Where possible, it may be particularly useful to do moderate aerobic exercises such as walking or running, with a doctor’s approval, as well as doing strength training and stretching exercises.
Things that can profitably be added by many people include essential nutrients such as vitamin D, from the sun when possible, along with omega three fatty acids, ideally from uncontaminated natural sources such as wild salmon; vegetables and fiber; and probiotic bacteria, also ideally from foods since it is possible that gut problems have a connection to psychological difficulties. Getting enough sleep is also important.
But for many people the most important thing they can do is either reduce or eliminate sweets and junk foods, including sweeteners with sucrose and high-fructose corn syrup, and anything with artificial or natural sweeteners, while also reducing the overall glycemic load of meals. When people embark on an effort like this, they will also need to decide how to deal with starches such as potatoes and bread. As Gary Taubes describes in the New York Times Magazine, Robert Lustig, an expert on neuroendocrinology, says these are metabolized by the body differently than sugar.
But people have different responses to carbohydrates, so one size won’t fit all. The Internet health advisor, Dr. Joseph Mercola, who believes extensive consumption of grains as well as sugar is part of the problem, says that, when it comes to sugar and carbohydrates, there are three nutritional types. According to Mercola, “Carb Types normally feel best when most of their food is healthy carbohydrates. Yet, there are major differences between classes of carbs such as vegetables and grains….” Meanwhile, protein types “operate best on a low-carbohydrate, high-protein and relatively high-fat diet (healthy fat that is).” Then there are the mixed types who “require food combinations somewhere between carb and protein type groups.”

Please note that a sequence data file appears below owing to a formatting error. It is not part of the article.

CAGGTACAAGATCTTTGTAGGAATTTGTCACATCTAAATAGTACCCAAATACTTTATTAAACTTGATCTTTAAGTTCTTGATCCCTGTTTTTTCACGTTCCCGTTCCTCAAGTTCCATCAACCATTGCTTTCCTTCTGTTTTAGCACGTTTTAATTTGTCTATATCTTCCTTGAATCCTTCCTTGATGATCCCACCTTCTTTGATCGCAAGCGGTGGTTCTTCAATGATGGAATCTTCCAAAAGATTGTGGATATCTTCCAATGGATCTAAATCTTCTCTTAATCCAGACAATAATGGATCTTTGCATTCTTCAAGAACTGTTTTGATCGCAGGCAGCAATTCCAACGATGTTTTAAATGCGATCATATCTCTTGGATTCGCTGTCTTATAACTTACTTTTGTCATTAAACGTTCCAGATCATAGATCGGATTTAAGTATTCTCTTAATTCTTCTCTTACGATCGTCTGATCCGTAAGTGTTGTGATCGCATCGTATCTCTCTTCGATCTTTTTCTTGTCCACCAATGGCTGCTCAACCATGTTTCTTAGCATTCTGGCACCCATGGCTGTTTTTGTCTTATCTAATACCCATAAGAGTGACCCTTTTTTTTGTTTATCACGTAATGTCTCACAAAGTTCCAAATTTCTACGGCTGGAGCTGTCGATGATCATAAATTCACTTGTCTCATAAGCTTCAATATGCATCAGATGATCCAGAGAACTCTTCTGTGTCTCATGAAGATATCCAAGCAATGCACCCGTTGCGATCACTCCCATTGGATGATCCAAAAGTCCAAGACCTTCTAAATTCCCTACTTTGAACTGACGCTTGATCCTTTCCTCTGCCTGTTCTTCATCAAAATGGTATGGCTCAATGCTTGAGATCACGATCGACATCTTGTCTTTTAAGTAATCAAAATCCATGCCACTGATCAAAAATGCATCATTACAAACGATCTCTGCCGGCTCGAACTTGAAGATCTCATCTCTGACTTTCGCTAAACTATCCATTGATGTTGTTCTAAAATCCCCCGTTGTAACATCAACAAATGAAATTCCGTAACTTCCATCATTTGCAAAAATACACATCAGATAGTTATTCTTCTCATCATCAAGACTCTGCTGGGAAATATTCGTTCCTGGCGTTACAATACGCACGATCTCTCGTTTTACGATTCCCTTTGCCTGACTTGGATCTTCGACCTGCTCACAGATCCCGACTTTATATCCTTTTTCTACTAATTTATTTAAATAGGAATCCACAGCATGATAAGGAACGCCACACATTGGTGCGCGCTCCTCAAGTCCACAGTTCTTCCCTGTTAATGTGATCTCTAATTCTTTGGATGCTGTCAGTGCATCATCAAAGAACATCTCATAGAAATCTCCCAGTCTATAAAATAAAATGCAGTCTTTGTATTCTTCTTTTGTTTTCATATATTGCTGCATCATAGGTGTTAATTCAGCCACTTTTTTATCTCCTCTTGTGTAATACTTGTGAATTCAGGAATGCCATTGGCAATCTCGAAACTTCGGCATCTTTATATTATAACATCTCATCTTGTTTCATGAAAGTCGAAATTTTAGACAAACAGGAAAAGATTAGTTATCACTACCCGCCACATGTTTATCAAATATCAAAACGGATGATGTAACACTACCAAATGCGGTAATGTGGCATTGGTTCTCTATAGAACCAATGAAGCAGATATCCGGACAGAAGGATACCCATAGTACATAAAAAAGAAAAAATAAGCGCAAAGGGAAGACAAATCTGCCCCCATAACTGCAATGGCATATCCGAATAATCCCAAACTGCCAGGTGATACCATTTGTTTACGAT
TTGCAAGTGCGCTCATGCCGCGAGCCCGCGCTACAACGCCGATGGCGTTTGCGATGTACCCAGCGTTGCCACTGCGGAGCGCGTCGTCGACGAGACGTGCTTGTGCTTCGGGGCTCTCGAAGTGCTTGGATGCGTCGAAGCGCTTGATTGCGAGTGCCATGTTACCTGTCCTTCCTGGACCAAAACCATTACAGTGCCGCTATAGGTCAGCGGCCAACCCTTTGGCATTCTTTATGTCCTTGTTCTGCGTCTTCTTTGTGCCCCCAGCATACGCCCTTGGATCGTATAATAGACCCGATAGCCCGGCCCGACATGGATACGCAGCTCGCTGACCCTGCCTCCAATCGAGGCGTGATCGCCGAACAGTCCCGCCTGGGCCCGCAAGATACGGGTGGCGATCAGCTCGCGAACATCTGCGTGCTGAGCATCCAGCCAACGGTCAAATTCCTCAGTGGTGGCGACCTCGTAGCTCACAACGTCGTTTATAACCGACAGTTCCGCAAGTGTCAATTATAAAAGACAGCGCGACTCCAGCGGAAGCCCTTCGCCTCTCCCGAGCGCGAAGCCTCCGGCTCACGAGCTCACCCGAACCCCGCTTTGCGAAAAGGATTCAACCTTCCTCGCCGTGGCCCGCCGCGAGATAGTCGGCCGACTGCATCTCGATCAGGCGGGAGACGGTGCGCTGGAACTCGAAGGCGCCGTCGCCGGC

In addition, Dr. Arthur Agatston, who designed the South Beach Diet as an effective way to lower sugar and carb intake, and eat healthy carbohydrates, has books that can be a helpful resource.
Other possible strategies include taking action to avoid catching preventable diseases, avoiding unnecessary antibiotics and medical treatments, and practicing dental hygiene. Those with a motivation to go further can adopt a simple healthy diet to see if physical and psychological symptoms are reduced. Foods and other “inputs” can then be added back in one at a time to determine how the individual feels.
Keeping a diary that precisely records actions and results can also be helpful, for people who are motivated to do so. One way to format it is as a table, with four categories:
* time and date;
* physical inputs such as foods eaten, exercise and sleep;
* information on symptoms and improvements, and on how the individual is feeling;
* interpretations of what is going on.
Having people who can be called, emailed or texted when there is a danger of going off the plan can help, as well.
If people want to understand their own functioning, they will also need to identify their psychological states and behaviors, and figure out how these are correlated with diet and the other factors described here. This will require some self-observation. For those who are motivated to do so, reading up on the following subjects on the Internet or in books may be helpful: neurotransmitters, hormones, psychotherapy, mental illness, and mental health. A sourcebook for identifying psychological symptoms and disorders is the Diagnostic and Statistical Manual of Mental Disorders, Fourth Edition (DSM-IV or the most updated version, DSM-IV-TR), of the American Psychiatric Association. Consulting a professional and undergoing psychological testing can also yield useful information, as can keeping a psychological diary, in parallel with the diary referred to earlier, on eating and other actions.